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Literature Review: Disinformation problem for Press and Media
This “Ten Problems for Press and Media in the 2020s” booklet identifies ten relevant areas from very recent contributions put forward at academic level in the form journal articles, conference proceedings and students theses. Ten freely accessible internet references have been selected for each area and direct links are provided at the end of each chapter for own consultation. Our selected references do not intend to mirror ranking indexes nor establish novel classifications. On the contrary, they are meant to represent peer-reviewed, diverse and scientifically-sound case studies for vertical dissemination aimed at non-specialist readers. They will also be able to scoop even more references through the bibliography that is reported at the end of each selected reference.
Without further ado, these are the ten problems that we are going to introduce in this booklet:
- artificial intelligence,
- staff issues,
Each problem has its own dedicated chapter made of an introductory section, a short presentation of the ten selected references and a conclusions section.
The final chapter of this booklet will report the conclusions from each chapter again in order to provide a complete executive summary.
THE PROBLEM — Efforts to fight the spread of disinformation have had mixed results. Competitive interference within the politics of third actors as well as targeting their and own national public opinion is widespread. The role of soft facts like rumors, conspiracy theories, fake news, propaganda in influencing public understandings and definitions of the situation is still under scrutiny. Social media users often lack awareness of the intentional manipulation of online content. Disinformation warfare poses a big threat to the safety and the security of citizens and states.
CASE STUDIES — … buy this booklet from Amazon …
CONCLUSIONS — Online disinformation or fake news is deliberately false or misleading material, often masquerading as news content, which is designed to attract attention and exert influence through online channels. An initiator state can seek to instigate regime evolution in a nation state target in a direction exhibiting polarization. Three digital influence engineering techniques: spoofing, truthing and social proofing, are associated with the communication of misinformation and disinformation. In an increasingly polarized world where social media and the internet have pushed people to live inside “echo chambers” and “filter bubbles,” people consciously and unconsciously are exposed only to content that reinforce their confirmation bias. Communities of color, suffering equity gaps and disproportionate COVID-19 effects, also must resist ongoing disinformation campaigns designed to impede their political influence. Different topics, regions, platforms, and approaches highlight both the complexity of studying mis/disinformation and the context-specific nature of the phenomenon. Tools, capacities, strategies, and resources used to manipulate public opinion around the globe are evolving in the COVID-19 infosphere. A course or workbook to cope with the Age of Disinformation would involve ten different lessons. Fear-arousing disinformation, as in a crisis from the spread of a health virus, does not make people believe the disinformation under risky situations. The hostile context of the press combined with false rumors often leads to a waste of time, money and reputation.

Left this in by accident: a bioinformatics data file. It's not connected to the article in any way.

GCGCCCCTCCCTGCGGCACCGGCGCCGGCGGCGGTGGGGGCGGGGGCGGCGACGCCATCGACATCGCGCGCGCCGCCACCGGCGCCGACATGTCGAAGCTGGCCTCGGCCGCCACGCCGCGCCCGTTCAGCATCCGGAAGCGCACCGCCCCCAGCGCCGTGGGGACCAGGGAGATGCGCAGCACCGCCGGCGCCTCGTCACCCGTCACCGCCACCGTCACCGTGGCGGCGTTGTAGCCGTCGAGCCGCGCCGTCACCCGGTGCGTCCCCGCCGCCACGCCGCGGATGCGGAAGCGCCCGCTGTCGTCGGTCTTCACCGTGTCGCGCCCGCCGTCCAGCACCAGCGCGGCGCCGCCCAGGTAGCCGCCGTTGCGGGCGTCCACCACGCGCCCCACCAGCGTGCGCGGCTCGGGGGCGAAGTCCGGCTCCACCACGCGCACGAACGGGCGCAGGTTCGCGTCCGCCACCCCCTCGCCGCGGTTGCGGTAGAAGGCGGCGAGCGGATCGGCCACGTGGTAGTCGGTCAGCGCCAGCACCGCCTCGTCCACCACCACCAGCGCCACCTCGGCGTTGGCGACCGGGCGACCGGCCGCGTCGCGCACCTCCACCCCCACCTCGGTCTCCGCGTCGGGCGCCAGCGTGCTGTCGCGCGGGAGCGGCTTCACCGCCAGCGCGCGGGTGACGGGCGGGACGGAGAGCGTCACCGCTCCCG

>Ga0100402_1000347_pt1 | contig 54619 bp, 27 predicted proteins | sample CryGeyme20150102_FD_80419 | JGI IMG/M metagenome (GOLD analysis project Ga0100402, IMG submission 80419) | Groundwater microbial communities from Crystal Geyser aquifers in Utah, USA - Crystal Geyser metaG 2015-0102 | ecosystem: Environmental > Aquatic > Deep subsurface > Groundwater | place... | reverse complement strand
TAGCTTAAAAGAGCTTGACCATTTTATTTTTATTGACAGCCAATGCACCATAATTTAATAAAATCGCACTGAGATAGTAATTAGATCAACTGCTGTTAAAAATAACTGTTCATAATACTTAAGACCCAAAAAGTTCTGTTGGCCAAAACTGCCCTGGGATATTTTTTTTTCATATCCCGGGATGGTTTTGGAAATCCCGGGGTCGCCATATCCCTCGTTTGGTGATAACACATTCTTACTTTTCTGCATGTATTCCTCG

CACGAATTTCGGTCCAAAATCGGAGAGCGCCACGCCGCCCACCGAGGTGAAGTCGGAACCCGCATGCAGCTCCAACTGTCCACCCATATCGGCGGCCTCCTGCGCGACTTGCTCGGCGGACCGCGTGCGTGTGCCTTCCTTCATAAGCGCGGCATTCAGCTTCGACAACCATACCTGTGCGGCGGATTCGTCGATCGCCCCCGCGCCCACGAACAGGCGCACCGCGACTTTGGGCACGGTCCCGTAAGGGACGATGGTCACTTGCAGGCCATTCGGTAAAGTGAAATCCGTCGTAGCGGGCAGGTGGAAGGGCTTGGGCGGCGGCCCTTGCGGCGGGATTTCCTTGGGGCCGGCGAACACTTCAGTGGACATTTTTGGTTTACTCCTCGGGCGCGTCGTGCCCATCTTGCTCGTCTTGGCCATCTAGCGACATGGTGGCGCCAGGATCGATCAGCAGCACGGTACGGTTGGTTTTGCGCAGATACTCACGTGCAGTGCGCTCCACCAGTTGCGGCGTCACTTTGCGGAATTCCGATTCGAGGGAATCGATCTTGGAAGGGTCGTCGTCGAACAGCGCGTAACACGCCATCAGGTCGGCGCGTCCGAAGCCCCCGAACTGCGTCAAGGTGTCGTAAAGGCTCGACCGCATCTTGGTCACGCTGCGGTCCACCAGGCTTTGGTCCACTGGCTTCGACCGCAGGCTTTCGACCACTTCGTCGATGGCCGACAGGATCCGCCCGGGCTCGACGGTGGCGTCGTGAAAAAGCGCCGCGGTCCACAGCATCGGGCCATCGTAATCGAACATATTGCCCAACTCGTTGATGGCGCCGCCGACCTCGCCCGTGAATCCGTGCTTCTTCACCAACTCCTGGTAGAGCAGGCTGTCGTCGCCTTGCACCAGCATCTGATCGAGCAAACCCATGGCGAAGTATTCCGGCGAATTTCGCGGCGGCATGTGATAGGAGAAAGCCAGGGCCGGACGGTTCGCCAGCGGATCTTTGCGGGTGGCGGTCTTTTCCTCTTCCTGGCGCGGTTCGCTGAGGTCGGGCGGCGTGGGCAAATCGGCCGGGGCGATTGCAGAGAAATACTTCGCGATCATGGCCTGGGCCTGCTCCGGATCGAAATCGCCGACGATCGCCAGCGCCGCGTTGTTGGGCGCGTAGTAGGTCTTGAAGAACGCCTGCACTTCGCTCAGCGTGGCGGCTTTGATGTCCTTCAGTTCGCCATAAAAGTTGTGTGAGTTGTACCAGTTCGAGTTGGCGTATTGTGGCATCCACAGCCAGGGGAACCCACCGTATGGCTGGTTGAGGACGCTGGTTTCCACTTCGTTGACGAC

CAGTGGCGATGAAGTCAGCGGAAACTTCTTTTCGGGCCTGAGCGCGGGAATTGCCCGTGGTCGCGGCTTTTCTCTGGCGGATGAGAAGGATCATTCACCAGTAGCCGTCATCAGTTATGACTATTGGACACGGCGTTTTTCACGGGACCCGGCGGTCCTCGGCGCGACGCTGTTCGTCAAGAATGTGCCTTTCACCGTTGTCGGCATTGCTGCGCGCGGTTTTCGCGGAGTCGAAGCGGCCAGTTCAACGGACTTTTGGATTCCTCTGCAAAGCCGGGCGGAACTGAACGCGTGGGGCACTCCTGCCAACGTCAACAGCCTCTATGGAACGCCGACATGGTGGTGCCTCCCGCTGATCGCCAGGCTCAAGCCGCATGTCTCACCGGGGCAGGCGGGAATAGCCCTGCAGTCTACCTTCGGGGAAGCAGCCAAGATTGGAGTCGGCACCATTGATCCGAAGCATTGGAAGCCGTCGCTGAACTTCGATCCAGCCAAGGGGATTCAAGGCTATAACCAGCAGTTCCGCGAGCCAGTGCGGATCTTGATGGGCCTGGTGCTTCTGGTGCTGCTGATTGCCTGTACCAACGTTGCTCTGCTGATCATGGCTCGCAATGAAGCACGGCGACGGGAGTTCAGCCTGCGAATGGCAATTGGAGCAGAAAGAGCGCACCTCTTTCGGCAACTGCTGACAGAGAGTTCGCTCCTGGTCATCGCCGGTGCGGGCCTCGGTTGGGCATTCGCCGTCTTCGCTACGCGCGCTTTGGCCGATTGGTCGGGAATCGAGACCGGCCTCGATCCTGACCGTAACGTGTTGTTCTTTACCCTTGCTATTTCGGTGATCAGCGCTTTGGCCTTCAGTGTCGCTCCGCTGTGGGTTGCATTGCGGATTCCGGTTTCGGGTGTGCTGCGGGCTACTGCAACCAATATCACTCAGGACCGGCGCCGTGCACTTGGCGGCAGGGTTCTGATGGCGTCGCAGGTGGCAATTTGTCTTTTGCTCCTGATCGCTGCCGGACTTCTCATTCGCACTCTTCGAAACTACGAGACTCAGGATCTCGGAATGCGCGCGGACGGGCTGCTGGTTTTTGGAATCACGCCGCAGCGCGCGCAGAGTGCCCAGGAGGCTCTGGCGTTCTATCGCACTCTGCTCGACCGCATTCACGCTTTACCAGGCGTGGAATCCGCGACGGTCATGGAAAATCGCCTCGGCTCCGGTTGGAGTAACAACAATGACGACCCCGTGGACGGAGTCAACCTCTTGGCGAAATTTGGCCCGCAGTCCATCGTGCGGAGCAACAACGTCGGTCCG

TEN FREE REFERENCES FROM THE INTERNET — … buy this booklet from Amazon …
booklet updated on 5 May 2021, now on sale as version 1.1